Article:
Persistence of the exotic mirid nesidiocoris tenuis (Hemiptera: Miridae) in south Texas

Gabriela Esparza-Diaz, Thiago Marconi, Carlos A. Avila, Raul T. Villanueva

Research output: Contribution to journalArticlepeer-review

Abstract

The Rio Grande Valley is one of the most productive agricultural areas in the U.S and is located in the southernmost part of Texas. In October 2013, we detected an exotic plant bug, Nesidiocoris tenuis Reuter (Hemiptera: Miridae: Bryocorinae) occurring in the region. Nesidiocoris tenuis has zoophytophagous habits; however, in the absence of insect prey, it feeds on its plant hosts. After its morphological and genetic identification, this study monitored the population of N. tenuis in its introduction phase in commercial fields and corroborated its establishment in research fields for three years. Populations of N. tenuis were high during the fall and low during winter. This study found that N. tenuis populations were higher in tomato fields as compared to adjacent pepper, okra, and squash fields, indicating its host preferences during the introduction phase. Recurrent population growth patterns suggest that N. tenuis was established in Rio Grande Valley with permanent populations in tomato fields. In addition, N. tenuis populations were affected by tomato cultivar selection and by plastic mulch color. The presence of N. tenuis could establish a new trophic insect relationship for vegetable production. However, it is unknown if the presence of N. tenuis may help to control pests of economic importance, such as whiteflies in cotton, or become a pest on sesame, an emerging crop.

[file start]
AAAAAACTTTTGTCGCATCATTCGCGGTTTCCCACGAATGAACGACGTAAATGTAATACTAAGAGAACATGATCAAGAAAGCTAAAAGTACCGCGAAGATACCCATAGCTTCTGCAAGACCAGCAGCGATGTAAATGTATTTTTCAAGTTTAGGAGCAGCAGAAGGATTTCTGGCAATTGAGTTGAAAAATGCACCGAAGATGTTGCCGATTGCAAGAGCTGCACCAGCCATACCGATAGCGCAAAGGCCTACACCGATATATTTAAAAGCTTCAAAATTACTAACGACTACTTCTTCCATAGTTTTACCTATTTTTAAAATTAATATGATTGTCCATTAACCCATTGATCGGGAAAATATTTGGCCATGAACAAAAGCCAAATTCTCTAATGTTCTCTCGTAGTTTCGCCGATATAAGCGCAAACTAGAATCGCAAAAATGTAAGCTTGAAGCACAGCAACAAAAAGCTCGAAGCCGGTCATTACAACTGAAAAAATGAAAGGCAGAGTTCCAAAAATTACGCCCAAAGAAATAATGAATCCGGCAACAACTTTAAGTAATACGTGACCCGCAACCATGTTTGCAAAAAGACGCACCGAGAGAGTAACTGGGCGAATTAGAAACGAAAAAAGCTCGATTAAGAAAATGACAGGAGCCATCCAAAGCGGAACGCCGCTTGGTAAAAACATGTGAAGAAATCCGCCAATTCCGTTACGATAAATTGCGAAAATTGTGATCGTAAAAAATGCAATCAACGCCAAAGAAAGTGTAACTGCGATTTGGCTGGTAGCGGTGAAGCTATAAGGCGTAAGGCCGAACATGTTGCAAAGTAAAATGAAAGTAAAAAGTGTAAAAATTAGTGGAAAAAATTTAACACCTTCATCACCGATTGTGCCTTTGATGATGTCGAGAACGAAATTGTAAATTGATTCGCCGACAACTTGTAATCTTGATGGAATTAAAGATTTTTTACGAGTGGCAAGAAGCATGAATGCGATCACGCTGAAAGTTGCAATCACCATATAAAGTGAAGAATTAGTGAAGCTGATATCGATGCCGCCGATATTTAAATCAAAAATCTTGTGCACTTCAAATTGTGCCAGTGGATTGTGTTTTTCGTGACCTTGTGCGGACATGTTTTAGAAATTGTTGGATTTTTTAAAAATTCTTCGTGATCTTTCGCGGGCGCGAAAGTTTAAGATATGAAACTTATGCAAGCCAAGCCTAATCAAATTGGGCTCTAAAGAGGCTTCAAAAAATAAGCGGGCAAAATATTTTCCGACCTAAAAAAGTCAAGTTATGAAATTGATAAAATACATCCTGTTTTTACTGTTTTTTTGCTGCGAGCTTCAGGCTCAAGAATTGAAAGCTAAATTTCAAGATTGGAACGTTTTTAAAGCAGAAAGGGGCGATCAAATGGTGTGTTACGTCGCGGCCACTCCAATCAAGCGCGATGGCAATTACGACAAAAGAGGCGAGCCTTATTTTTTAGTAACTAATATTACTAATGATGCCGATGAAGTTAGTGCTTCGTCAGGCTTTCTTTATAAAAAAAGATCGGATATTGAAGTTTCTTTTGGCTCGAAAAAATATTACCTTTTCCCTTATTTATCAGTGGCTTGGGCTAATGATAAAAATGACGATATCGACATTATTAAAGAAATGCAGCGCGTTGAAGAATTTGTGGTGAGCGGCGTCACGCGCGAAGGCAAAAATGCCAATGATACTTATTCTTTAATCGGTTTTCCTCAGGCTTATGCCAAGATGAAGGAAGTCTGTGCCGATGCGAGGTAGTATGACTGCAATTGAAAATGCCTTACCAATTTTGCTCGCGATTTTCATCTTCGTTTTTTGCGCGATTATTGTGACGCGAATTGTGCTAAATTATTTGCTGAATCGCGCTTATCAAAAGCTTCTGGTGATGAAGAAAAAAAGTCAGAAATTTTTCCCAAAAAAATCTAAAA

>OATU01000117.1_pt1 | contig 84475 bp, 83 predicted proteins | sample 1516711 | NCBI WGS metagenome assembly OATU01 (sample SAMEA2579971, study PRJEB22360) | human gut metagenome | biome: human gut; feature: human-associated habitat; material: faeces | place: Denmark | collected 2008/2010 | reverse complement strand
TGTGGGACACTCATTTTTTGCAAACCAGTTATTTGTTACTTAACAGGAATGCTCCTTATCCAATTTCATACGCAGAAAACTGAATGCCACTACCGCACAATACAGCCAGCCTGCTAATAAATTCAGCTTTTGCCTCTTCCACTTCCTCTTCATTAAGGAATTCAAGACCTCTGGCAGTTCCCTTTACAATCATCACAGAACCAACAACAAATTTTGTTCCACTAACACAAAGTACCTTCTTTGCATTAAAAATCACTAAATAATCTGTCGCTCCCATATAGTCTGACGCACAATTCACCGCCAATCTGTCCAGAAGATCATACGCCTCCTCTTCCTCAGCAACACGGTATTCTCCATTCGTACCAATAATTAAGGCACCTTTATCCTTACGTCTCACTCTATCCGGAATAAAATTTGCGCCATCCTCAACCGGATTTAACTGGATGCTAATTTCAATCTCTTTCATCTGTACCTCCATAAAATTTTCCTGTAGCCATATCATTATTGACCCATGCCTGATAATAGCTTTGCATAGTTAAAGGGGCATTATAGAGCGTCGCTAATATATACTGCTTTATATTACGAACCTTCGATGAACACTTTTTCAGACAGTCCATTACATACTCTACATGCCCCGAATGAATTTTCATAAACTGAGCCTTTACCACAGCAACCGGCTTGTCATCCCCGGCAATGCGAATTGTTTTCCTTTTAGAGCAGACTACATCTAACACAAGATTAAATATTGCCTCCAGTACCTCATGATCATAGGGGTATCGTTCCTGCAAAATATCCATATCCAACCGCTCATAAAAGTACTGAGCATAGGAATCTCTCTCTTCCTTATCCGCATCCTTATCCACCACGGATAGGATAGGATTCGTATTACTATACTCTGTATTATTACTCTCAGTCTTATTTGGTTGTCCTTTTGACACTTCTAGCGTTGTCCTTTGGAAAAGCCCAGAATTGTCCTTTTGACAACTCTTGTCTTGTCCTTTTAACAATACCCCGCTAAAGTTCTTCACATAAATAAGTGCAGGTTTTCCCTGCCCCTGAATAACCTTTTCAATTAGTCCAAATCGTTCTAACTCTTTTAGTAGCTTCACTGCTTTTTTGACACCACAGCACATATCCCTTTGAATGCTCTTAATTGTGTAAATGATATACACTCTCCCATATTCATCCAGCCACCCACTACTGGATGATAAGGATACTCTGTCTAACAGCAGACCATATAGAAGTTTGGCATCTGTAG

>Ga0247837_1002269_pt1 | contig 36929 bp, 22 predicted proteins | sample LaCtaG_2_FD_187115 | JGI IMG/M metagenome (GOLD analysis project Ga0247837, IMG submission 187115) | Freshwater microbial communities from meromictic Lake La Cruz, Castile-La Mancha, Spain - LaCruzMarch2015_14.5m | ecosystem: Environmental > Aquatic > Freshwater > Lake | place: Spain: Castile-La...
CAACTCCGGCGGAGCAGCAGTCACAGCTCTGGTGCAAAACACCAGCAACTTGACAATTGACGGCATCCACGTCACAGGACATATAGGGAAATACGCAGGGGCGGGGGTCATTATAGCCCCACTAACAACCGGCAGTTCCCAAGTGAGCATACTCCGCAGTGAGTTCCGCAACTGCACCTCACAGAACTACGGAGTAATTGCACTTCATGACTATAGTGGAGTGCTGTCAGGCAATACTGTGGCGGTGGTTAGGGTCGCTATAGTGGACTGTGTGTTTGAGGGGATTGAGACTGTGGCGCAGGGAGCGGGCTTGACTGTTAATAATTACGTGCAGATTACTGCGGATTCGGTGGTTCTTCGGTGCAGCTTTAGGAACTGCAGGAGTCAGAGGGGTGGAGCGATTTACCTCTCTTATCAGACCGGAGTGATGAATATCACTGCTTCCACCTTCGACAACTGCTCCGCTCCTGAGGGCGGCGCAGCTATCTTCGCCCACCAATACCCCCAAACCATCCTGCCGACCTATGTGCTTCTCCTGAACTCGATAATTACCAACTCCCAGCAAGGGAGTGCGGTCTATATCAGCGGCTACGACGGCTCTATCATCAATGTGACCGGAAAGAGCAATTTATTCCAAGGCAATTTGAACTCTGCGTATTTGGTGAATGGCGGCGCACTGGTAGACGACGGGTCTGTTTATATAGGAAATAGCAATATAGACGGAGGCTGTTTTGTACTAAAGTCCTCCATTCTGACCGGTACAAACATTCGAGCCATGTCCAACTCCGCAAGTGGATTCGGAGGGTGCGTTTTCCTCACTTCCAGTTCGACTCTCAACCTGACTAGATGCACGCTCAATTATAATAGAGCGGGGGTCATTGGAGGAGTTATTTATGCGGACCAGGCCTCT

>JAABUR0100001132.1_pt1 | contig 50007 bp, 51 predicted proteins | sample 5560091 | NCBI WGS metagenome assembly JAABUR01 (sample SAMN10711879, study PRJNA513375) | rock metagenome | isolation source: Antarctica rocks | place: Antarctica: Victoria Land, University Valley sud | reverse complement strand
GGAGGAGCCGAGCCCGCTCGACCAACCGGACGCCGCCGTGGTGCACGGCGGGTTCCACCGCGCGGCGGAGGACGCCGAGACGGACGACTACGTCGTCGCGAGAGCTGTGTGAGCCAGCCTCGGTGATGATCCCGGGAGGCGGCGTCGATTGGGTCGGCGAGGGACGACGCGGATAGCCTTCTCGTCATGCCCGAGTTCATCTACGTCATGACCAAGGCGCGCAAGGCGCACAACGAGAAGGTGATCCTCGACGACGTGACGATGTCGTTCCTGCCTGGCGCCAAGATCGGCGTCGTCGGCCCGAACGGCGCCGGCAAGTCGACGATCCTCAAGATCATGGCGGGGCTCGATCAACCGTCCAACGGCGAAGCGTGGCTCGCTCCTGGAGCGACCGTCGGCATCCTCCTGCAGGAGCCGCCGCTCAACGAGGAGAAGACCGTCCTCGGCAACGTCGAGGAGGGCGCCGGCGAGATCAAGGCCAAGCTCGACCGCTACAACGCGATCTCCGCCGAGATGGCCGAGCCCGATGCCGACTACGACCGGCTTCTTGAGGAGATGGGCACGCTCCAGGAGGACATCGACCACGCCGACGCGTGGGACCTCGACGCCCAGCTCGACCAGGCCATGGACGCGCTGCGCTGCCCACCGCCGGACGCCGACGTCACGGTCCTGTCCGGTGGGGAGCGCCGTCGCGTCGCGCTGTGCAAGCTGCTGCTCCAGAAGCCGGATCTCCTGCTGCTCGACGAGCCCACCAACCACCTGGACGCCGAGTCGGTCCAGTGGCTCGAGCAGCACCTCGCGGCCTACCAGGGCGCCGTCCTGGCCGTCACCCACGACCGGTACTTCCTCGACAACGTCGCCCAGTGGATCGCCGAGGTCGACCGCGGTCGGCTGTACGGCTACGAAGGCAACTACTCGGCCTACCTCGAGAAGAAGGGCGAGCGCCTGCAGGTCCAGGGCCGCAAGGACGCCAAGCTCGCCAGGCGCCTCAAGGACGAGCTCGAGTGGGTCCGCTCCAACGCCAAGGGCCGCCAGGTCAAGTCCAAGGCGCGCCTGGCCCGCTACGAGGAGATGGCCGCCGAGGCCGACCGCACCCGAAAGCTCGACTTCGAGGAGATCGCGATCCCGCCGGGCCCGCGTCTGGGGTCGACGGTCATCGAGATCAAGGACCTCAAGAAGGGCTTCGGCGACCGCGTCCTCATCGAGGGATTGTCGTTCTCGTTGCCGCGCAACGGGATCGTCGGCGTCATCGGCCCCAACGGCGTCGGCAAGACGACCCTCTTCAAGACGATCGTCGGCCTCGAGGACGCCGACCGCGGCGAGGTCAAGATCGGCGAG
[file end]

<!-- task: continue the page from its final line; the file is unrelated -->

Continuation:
Original languageEnglish
Article number715
JournalInsects
Volume12
Issue number8
DOIs
StatePublished - Aug 2021

Bibliographical note

Funding Information:
Funding: This work was supported in part by funds from the Organic Transition Program–NIFA– USDA, grant No. 2010-51106-21803, the Texas A&M AgriLife Extension Service, and Texas A&M AgriLife Research starting funds assigned to C.A.A.

Funding Information:
This work was supported in part by funds from the Organic Transition Program–NIFA– USDA, grant No. 2010-51106-21803, the Texas A&M AgriLife Extension Service, and Texas A&M AgriLife Research starting funds assigned to C.A.A. Acknowledgments: We express our gratitude to Thomas Henry (USDA Systematic Entomology Laboratory in the National Museum of Natural History in Beltsville MD) for the identification of this insect; we thank the farmers for giving us access to their farms. We give our appreciation to S. Sanchez, A. Olguin, J. Wendel, and J. Zamora for their help in this project.

Publisher Copyright:
© 2021 by the authors. Licensee MDPI, Basel, Switzerland.

Keywords

  • Biocontrol agent
  • Invasive pest
  • Mirid

ASJC Scopus subject areas

  • Insect Science

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